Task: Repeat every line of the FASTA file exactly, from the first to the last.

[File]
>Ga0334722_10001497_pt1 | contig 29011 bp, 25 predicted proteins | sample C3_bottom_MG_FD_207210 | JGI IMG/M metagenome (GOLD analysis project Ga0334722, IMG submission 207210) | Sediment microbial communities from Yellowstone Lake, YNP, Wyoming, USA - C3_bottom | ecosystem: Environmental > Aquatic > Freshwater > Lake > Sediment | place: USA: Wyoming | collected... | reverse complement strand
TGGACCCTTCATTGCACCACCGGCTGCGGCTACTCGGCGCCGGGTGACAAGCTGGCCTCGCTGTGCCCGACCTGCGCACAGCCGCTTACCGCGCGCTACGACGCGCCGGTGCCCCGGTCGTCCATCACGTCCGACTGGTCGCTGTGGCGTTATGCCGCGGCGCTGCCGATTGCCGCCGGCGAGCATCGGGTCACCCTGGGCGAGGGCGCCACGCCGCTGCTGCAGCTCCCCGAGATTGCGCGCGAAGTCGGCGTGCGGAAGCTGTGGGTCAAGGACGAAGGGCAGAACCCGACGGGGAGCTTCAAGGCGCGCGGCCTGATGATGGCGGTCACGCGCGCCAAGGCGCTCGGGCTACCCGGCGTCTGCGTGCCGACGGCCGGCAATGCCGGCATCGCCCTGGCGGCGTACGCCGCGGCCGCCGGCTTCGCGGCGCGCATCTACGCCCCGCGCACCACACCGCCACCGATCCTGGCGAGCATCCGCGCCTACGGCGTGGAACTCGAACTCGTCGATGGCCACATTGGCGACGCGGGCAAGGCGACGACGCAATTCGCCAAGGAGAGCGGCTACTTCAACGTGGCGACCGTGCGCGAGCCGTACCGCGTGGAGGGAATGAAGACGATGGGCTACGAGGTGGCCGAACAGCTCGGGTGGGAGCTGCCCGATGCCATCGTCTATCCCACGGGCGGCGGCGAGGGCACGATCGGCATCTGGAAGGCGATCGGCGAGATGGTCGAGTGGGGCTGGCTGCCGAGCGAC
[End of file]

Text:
>Ga0334722_10001497_pt1 | contig 29011 bp, 25 predicted proteins | sample C3_bottom_MG_FD_207210 | JGI IMG/M metagenome (GOLD analysis project Ga0334722, IMG submission 207210) | Sediment microbial communities from Yellowstone Lake, YNP, Wyoming, USA - C3_bottom | ecosystem: Environmental > Aquatic > Freshwater > Lake > Sediment | place: USA: Wyoming | collected... | reverse complement strand
TGGACCCTTCATTGCACCACCGGCTGCGGCTACTCGGCGCCGGGTGACAAGCTGGCCTCGCTGTGCCCGACCTGCGCACAGCCGCTTACCGCGCGCTACGACGCGCCGGTGCCCCGGTCGTCCATCACGTCCGACTGGTCGCTGTGGCGTTATGCCGCGGCGCTGCCGATTGCCGCCGGCGAGCATCGGGTCACCCTGGGCGAGGGCGCCACGCCGCTGCTGCAGCTCCCCGAGATTGCGCGCGAAGTCGGCGTGCGGAAGCTGTGGGTCAAGGACGAAGGGCAGAACCCGACGGGGAGCTTCAAGGCGCGCGGCCTGATGATGGCGGTCACGCGCGCCAAGGCGCTCGGGCTACCCGGCGTCTGCGTGCCGACGGCCGGCAATGCCGGCATCGCCCTGGCGGCGTACGCCGCGGCCGCCGGCTTCGCGGCGCGCATCTACGCCCCGCGCACCACACCGCCACCGATCCTGGCGAGCATCCGCGCCTACGGCGTGGAACTCGAACTCGTCGATGGCCACATTGGCGACGCGGGCAAGGCGACGACGCAATTCGCCAAGGAGAGCGGCTACTTCAACGTGGCGACCGTGCGCGAGCCGTACCGCGTGGAGGGAATGAAGACGATGGGCTACGAGGTGGCCGAACAGCTCGGGTGGGAGCTGCCCGATGCCATCGTCTATCCCACGGGCGGCGGCGAGGGCACGATCGGCATCTGGAAGGCGATCGGCGAGATGGTCGAGTGGGGCTGGCTGCCGAGCGAC